I have eight ways to help your children love those who are different from them. There is an order to them, and I will try to explain it along the way. The gospel of Christ comes in at number five. And the reason it comes so late is that this is the way it works in raising children. They can understand things about God and about what God commands before they can know the meaning of their own depravity and the glory of the way God worked salvation in Christ.
So these are addressed mainly to parents, but also to anyone else who cares about helping children love people different from themselves. Keep in mind that on every point I am assuming that every parent is seeking to be what he is teaching the children. Teach and model. Teach and model.
1. Help children believe in God’s sovereign wisdom and goodness in creating them with the body that they have.
Most little children are wonderfully free from fretting about their body. They don’t think about it. If there is no pain, they just go from one thing to the next with no bothersome self-consciousness at all.
But almost all children come to an age when they worry about their bodies. Am I too tall or too short? Too thin or too heavy? Too dark or too light? Cool hair or boring hair? Clear complexion or blemished? These fears, and the craving to be liked, can escalate into destructive dysfunctions and sinful behaviors.
Not Self-Esteem But God’s Sovereign Goodness
What is needed is not the world’s teaching on self-esteem, but God’s teaching on his sovereign goodness and wisdom in creating our children they way they are. Psalm 139:14: “I praise you, for I am fearfully and wonderfully made. Wonderful are your works; my soul knows it very well.” It doesn’t solve every problem. It’s just massively important. And the teaching and modeling begins when the child is one year old, not when he is 11. You are getting your child ready for adolescence from the day he is born.
And what you want your child to grasp as soon as possible is: 1) God made me. 2) God is very, very wise. 3) God is very, very good. 4) Therefore, we should trust him. The way he made me is good. The battle of adolescence is not mainly a self-esteem issue. It’s a God issue. A trust issue. We are teaching our children from the beginning to trust God’s sovereignty and wisdom and goodness.
The reason I start here is that the next point will have more power if you have built this into a child from the beginning.
2. Help children believe in God’s sovereign wisdom and goodness in making other people with the body that they have.
This simply takes the first truth and applies it to others. And if you have helped them grasp the idea of being created by God—an amazing and wonderful truth—and being created with wisdom and goodness, then they will not have as much trouble grasping that this is true for others as well.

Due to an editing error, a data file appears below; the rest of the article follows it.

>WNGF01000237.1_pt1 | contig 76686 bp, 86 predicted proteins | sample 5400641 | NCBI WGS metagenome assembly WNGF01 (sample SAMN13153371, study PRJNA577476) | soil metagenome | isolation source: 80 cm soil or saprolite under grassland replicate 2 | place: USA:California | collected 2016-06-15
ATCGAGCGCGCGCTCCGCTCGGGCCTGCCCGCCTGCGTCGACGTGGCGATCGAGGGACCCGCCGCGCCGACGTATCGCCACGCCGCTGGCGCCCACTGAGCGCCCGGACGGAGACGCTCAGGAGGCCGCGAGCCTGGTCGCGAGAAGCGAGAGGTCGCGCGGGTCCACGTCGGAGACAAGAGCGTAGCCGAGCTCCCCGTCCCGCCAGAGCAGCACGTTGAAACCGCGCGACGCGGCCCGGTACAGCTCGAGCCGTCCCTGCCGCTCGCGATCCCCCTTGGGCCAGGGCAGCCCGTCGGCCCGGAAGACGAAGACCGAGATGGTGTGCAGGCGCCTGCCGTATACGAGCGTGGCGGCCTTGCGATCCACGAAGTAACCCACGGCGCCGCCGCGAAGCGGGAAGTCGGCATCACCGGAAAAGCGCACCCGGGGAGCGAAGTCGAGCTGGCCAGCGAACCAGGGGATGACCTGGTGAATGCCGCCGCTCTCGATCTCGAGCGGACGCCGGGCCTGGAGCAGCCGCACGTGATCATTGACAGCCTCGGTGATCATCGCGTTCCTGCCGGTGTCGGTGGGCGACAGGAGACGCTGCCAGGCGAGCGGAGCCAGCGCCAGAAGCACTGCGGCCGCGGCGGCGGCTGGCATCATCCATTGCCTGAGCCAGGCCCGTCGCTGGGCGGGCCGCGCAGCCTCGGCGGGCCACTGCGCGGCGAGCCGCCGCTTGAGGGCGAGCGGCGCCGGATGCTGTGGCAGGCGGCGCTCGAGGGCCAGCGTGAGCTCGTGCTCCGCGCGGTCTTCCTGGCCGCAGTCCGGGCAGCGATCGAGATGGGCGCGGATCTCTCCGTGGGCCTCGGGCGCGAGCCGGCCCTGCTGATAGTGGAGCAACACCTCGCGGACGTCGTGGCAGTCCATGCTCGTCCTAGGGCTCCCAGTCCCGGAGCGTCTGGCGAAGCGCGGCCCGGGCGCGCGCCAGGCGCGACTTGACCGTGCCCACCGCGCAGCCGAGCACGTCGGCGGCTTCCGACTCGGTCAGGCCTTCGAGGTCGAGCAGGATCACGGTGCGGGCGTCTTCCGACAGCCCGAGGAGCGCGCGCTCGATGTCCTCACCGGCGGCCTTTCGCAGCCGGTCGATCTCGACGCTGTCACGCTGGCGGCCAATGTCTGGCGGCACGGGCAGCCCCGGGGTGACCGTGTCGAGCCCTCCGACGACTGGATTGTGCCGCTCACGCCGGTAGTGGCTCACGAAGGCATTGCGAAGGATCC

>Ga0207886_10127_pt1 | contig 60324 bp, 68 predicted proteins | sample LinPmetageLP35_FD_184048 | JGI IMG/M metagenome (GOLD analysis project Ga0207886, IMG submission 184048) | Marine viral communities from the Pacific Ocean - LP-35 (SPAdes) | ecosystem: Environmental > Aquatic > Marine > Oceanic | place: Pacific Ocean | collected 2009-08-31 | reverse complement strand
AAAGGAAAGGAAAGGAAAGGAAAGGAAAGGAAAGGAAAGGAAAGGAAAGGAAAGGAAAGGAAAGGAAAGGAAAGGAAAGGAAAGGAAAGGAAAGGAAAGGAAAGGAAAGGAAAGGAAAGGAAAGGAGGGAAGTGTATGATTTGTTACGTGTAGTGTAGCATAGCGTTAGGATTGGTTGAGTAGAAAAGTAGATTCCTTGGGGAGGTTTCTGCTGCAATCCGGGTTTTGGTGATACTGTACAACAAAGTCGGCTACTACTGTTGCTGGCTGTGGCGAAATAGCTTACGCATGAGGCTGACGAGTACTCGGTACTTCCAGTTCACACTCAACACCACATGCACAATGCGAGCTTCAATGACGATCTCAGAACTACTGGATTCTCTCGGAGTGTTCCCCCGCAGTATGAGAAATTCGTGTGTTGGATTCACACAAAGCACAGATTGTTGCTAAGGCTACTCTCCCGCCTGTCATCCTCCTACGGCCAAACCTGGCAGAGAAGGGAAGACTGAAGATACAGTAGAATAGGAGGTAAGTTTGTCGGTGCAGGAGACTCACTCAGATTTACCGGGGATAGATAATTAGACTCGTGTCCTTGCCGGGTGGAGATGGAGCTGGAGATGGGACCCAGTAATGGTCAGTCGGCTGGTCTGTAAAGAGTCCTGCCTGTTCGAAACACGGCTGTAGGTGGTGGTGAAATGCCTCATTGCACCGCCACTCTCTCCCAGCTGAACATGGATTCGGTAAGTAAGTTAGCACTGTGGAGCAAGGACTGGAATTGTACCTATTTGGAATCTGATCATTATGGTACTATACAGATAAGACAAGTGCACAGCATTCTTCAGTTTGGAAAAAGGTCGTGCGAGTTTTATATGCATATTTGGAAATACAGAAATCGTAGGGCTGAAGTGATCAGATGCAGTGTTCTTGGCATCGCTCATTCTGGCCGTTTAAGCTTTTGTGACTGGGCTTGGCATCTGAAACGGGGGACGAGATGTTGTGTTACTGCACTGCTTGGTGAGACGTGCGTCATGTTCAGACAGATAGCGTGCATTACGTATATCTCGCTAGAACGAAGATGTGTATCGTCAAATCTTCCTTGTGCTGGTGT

And if they grasp that others, in all their differences, are created by a wise and good God, then you can draw out all the implications of that. For example, you would not make fun of God’s work, would you? You would not hurt someone by staring at them as if they were made by a foolish god or a bad god, would you? And so on.
3. Help children believe that they and all other children and adults are made in God’s image.
Genesis 1:27: “God created man in his own image, in the image of God he created him; male and female he created them.” Build into your children from the beginning that they are different from all the animals because God made us like himself. This applies to all human beings, all races. We can know God. And love God. And think God’s thoughts after him in the Bible. And talk to God. And reflect God in ways that no animal can.
We teach our children that being a human is an amazing and glorious thing. No race is an exception to this. And here is one of the main implications: What makes us like God (all of us) is infinitely more important than any physical thing that makes us unlike each other.
So we say to our children, if they are pulling away from someone who’s different, “Is he more like you, or more different from you?” And if he says, “More different.” You say, “No, because he’s created in God’s image, and you’re created in God’s image. So you are like each other in that really, really important way. The differences aren’t nearly that important.”
God As Creator and Commander of Love
So the first three ways to help our children love those who are different from them all revolve around helping them know God as their Creator and what that means for their lives.
The next examples of how to help our children relates to knowing God as the God who commands us to love. So first our children meet God as their Creator. And then they meet him as the giver of the law which is summed up in the command to love.
4. Teach children that God tells us to do to others as we would like others to do to us.
Jesus said, “Whatever you wish that others would do to you, do also to them” (Matthew 7:12). This can be very powerful with smaller children who are just old enough to know what it feels like to be made fun of or excluded.
We teach them the Golden Rule to do to others what we would like to be done to us. And we apply it over and over again to their relationships and how they treat others. “Would you want to be treated that way? No. So let’s not treat them that way either.”
Jesus said, amazingly, “This is the Law and the Prophets” (Matthew 7:12). So build this into your children early and often. When someone is different from you and you are tempted to say something or do something to them, ask: Would I want someone to say that to me or do that to me?
To be continued
– John Piper